I’ve discussed some names I chose for my books in Write a Western in 30 Days; here’s a snippet:
‘Screenwriters tend to steer clear of names that begin with the same letter or are homophones. I’ll never understand why Tolkien settled on two villains with the names Sauron and Saruman! So, try to avoid naming characters with similar monikers or even with their names beginning with the same letter.
‘While in real life you might know three or four Daves, Johns or Mikes, fiction isn’t the real world, so take it easy on the reader and don’t introduce unnecessary confusion and only use a name once. It’s not as if there aren’t enough to choose from.
‘One place to research names is on the Internet. Decide on the character’s nationality and key in first names for that country. You’ll be surprised at the amount of choice offered, together with meanings. Another place is the Dictionary of First Names or equivalent books; just make sure that the names you choose are contemporary for the period.’ (pp89/90).
Going back to real life, it’s hard to comprehend why some parents will inflict outlandish names on their children.
Recently, a judge in Valenciennes, France decreed a couple could not name their daughter Nutella because it’s the trade name of a spread.’ Now, if their surname had been Spread, perhaps, it might have worked…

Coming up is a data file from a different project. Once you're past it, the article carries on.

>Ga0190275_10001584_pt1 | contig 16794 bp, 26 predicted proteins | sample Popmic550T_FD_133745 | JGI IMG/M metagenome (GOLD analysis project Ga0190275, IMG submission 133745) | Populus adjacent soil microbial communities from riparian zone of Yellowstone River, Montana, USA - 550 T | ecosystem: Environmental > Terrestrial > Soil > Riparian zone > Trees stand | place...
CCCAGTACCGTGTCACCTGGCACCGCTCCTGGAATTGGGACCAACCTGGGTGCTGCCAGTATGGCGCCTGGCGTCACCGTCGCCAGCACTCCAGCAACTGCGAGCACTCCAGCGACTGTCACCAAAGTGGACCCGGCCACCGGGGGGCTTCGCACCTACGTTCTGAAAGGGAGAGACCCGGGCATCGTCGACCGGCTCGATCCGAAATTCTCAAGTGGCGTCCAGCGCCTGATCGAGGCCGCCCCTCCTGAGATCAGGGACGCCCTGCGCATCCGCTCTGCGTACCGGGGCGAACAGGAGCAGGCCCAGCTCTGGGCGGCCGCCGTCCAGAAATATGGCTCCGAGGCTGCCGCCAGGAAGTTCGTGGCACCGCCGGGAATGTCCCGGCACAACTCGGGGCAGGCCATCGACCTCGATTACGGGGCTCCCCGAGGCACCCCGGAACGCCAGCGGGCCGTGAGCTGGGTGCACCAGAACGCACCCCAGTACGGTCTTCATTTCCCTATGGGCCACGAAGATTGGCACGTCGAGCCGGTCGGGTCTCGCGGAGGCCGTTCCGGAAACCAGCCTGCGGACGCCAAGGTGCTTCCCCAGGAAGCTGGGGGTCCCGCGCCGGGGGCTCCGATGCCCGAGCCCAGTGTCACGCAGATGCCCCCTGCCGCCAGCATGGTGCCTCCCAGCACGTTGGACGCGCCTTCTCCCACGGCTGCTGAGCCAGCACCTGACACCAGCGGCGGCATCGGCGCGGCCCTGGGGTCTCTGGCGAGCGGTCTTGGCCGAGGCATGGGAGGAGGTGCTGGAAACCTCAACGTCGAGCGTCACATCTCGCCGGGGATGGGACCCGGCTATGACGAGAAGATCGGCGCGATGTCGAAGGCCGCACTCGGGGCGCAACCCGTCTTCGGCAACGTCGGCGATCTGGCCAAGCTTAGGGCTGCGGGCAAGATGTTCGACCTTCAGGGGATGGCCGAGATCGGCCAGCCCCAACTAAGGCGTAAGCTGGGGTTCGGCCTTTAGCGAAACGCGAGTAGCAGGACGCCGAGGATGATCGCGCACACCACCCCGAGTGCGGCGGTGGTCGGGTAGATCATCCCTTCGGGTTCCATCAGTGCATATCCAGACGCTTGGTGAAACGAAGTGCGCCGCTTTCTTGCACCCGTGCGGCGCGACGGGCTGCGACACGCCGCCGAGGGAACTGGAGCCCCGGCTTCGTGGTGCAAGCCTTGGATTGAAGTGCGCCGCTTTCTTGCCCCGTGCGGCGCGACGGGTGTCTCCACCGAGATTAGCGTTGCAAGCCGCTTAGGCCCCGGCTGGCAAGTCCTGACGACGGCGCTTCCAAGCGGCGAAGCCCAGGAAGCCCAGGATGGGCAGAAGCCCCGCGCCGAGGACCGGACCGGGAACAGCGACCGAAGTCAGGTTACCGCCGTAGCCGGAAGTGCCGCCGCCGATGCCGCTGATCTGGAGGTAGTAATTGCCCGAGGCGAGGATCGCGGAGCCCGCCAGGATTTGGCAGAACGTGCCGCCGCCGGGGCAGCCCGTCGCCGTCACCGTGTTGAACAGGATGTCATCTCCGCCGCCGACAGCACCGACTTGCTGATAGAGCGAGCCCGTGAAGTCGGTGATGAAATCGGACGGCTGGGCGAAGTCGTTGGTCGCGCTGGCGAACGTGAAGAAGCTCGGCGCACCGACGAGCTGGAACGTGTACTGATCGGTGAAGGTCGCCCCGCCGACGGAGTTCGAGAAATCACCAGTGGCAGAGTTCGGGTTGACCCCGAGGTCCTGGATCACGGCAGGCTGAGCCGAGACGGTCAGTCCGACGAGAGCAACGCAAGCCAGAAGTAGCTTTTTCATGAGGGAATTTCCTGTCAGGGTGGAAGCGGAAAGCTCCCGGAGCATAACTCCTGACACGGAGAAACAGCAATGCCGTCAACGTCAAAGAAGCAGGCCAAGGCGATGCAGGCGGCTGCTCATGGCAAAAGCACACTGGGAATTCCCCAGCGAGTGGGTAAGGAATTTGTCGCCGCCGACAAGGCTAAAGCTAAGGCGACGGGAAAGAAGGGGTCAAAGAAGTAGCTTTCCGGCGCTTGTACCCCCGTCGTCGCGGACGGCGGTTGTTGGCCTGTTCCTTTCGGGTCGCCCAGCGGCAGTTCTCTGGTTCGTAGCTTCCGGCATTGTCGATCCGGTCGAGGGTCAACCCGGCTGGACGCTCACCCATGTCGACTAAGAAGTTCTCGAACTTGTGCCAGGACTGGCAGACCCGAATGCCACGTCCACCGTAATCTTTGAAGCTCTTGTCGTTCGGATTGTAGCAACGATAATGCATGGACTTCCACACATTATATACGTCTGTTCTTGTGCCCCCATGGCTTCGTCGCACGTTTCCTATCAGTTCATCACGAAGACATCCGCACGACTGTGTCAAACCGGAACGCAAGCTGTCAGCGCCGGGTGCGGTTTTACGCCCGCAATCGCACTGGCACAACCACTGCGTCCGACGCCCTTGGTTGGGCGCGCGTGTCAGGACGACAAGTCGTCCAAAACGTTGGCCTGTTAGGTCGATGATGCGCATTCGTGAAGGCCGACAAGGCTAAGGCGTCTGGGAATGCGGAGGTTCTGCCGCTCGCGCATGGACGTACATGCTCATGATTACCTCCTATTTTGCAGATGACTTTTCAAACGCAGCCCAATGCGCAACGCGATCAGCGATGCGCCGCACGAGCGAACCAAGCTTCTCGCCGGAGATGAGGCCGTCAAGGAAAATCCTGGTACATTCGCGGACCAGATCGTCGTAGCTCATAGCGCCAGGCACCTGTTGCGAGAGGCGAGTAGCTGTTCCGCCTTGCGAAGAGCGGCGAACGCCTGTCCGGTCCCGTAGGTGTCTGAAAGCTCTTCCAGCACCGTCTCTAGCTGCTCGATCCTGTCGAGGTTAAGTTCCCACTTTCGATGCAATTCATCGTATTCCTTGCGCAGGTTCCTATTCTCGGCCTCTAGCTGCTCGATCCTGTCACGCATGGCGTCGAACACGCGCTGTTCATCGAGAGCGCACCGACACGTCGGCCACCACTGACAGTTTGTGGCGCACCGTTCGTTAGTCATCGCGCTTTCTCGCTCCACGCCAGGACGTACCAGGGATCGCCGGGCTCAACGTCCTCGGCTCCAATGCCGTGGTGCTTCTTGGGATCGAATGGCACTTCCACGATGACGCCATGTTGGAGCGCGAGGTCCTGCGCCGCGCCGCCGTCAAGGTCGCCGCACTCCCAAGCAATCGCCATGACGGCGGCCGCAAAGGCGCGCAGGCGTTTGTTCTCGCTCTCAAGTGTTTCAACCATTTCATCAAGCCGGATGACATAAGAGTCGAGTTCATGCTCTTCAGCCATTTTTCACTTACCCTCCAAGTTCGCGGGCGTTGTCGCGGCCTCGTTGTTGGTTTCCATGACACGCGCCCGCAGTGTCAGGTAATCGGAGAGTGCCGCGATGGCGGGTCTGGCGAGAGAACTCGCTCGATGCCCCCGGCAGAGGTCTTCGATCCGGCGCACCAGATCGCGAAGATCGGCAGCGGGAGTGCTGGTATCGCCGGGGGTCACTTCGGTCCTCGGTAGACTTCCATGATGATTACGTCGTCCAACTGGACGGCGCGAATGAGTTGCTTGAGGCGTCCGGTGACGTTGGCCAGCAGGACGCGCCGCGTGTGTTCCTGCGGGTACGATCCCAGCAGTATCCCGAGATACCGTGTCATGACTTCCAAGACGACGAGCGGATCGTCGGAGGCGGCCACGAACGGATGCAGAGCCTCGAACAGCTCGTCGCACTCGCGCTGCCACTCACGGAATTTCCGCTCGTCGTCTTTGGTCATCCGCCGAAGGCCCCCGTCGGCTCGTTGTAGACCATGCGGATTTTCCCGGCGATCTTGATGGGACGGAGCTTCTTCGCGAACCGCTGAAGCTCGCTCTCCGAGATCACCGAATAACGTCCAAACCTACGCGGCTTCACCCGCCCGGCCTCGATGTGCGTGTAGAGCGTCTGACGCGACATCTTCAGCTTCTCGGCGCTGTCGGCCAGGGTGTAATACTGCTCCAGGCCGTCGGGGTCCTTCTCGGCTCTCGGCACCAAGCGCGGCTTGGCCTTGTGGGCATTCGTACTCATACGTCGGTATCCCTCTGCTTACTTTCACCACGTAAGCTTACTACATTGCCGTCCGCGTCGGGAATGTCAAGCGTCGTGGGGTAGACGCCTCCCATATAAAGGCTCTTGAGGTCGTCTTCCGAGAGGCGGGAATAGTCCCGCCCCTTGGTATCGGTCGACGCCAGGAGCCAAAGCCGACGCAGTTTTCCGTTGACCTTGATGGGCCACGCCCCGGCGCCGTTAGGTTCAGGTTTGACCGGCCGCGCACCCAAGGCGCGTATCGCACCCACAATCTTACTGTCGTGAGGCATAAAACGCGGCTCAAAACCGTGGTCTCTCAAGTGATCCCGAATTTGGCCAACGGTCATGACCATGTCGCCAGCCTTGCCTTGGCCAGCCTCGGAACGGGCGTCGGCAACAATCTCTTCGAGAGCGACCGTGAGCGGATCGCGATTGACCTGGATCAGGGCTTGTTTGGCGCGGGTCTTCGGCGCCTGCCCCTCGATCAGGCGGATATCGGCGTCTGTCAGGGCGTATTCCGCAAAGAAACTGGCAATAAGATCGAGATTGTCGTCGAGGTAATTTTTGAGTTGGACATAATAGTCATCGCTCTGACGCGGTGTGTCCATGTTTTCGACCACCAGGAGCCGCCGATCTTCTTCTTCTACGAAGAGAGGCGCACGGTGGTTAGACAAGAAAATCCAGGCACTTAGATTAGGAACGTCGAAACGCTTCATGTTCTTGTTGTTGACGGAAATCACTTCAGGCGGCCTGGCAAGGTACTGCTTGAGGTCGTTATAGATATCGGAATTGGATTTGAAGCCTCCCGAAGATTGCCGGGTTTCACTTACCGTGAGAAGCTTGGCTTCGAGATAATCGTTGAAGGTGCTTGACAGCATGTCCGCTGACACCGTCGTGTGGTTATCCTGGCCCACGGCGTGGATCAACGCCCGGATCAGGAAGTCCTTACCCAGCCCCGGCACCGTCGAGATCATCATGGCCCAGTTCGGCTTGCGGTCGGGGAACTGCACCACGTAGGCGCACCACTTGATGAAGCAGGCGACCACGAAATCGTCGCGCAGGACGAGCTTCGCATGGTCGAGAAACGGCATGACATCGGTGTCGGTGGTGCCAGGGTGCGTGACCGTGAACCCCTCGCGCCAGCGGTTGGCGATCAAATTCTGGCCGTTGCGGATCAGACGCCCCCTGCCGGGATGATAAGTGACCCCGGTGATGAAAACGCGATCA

New Zealand’s births, deaths and marriages department has a list of banned names, among them Majesty, Queen Victoria, Lucifer and, believe it or not, Mafia No Fear. Any parent wanting to saddle their child with that last moniker really ought to wake up with a horse’s head next to them!
Iceland has a Personal Names Register, listing 1,712 male and 1,853 female permitted names.
Rejected names in other countries include Anus, Monkey, Superman, Scrotum, Terminator, Burger King, Virgin, Hitler and Megane. Germany bans the use of surnames as first names, and they must be gender-specific; Malaysia bans the use of animals, fruit and vegetables as children’s names; Portugal has a 41-page of banned names and doesn’t allow contractions, such as Tom; Morocco would reject Sarah (Hebrew) but accept Sara; most Arabic countries insist on Arabic names.
So, if you’re going to create a foreign character, make sure the name is appropriate; but do strive to avoid the cliché options.